Caspar David Friedrich’s landscapes are very loved and appreciated nowadays for their dreamy, dusky and contemplative beauty, but how did they came to be? Where did Friedrich find his inspiration and what was the mood in which he created his beautiful artworks?

The painter should paint not only what he has in front of him, but also what he sees inside himself. If he sees nothing within, then he should stop painting what is in front of him.

(Caspar David Friedrich)

Georg Friedrich Kersting, Caspar David Friedrich in his Studio, 1811

In this portrait by his friend Kersting, the Romantic painter Friedrich is seen painting in his studio; a loner in his lonely cell. And look how bare, clean and ascetic the room seems, with bare wooden floors, a single window which lets in plenty of light which is important for painting, and nothing but the necessary furniture; a chair, a desk and an easel. There is no view from the window save for that of the sky. But that doesn’t even matter for this painter because his inspiration doesn’t come from gazing at nature and quickly sketching exactly what is in front of him. The way Friedrich’s landscapes came to be was firstly through walks in nature, with deep immersion into its mood and state; the way the clouds are, the very shade of pink the sky is, the way the air smells and feels.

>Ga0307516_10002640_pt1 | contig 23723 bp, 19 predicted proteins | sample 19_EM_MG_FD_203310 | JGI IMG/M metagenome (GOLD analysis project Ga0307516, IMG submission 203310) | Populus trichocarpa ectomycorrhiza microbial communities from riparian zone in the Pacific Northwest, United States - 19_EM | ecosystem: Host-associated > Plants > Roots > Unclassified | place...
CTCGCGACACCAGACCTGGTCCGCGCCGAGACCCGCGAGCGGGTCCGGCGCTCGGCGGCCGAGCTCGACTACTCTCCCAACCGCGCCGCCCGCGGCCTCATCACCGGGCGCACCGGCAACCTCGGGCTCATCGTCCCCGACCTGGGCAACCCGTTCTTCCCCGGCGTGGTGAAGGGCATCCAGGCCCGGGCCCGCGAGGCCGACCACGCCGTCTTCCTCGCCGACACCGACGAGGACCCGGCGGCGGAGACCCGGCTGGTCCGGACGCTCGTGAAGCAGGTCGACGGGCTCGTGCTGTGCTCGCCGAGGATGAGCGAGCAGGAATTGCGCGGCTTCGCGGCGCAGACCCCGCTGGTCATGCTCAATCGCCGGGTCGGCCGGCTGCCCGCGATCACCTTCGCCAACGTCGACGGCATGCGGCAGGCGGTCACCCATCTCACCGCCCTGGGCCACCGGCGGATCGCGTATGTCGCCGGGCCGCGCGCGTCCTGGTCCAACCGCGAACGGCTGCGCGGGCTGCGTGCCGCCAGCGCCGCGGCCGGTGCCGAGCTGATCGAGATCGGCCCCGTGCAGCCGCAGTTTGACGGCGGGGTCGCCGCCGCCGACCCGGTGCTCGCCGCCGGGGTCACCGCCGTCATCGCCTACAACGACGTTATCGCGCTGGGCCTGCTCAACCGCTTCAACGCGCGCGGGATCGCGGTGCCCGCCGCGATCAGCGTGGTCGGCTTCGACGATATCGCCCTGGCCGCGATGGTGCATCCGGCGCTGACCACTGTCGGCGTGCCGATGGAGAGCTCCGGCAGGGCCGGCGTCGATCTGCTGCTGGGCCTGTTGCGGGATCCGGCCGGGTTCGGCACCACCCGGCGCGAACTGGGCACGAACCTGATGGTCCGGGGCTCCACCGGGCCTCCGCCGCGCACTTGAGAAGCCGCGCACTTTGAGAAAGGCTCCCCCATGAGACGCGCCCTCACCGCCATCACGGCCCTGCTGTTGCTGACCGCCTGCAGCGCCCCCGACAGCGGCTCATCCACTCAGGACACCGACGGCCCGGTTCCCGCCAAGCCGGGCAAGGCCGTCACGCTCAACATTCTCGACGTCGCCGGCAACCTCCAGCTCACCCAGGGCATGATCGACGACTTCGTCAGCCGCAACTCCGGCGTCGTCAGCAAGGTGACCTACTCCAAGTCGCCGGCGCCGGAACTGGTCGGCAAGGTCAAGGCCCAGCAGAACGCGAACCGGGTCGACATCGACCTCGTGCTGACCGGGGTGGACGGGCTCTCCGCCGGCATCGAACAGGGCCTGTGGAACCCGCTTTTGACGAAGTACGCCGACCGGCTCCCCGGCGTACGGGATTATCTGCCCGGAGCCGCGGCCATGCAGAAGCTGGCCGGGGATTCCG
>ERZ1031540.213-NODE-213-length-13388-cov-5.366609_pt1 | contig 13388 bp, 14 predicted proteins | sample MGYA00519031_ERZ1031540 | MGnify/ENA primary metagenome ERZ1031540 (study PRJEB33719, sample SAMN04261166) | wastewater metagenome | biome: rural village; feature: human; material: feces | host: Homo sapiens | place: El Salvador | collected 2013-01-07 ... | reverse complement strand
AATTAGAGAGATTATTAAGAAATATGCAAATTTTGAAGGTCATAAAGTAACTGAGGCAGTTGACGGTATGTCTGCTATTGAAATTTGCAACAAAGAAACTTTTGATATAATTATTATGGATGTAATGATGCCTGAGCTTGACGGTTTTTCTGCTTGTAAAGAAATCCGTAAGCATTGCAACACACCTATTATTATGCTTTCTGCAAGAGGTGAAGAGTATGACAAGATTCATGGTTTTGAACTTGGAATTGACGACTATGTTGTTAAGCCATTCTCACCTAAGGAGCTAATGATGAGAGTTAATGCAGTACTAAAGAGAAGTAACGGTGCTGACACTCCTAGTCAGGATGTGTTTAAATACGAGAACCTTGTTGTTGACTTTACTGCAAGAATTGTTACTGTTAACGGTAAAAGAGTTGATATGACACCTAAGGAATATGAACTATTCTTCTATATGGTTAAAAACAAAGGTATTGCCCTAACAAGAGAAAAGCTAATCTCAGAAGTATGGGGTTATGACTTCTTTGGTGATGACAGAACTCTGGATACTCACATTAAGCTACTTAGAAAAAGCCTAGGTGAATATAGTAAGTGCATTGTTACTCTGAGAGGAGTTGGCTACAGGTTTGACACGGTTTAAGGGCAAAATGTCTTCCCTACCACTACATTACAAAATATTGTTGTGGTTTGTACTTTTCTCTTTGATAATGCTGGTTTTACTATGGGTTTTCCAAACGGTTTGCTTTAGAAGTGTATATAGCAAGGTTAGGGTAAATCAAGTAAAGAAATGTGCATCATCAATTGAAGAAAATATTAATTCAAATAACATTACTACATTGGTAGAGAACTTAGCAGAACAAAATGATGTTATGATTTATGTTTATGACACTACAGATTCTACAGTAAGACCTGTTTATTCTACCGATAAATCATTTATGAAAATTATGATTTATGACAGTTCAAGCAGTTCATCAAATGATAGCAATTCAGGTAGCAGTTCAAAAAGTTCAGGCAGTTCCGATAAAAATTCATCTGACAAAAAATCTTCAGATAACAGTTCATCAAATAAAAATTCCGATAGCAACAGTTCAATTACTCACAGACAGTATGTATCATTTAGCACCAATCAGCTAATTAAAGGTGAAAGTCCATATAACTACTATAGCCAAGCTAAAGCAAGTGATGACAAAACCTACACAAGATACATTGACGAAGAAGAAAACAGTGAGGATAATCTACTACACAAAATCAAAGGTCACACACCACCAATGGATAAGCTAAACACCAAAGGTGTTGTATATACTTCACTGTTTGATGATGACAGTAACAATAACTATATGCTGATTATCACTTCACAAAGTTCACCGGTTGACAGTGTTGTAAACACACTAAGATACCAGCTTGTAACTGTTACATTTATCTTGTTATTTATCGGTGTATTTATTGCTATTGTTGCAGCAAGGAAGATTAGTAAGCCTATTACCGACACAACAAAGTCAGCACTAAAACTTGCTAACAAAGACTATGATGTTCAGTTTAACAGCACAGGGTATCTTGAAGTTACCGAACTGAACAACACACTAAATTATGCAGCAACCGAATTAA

In artist’s own words: I must stay alone and know that I am alone to contemplate and feel nature in full; I have to surrender myself to what encircles me, I have to merge with my clouds and rocks in order to be what I am. Solitude is indispensible for my dialogue with nature. And then, the painting arises on canvas after a long, solitary artistic meditation over the canvas, gathering what he had seen in nature and merging the visions of the reality with his imagination. Oh, I can so imagine Friedrich, the solitary man (not like in Johnny Cash’s song though), with his blonde sideburns and piercing gaze walking broodingly on the damp shore of the dark and cold Baltic sea, wearing a navy coat and a face expression which says ‘don’t come near me’. Despite his well-known isolated nature, Friedrich had friends, many of whom were fellow painters, but as he grew older, as times were changing and the style of his art was slowly but surely falling out of fashion, his early natural-born shyness and melancholy gradually turned to bitterness and isolation.

Caspar David Friedrich, Moonrise over the Sea, 1822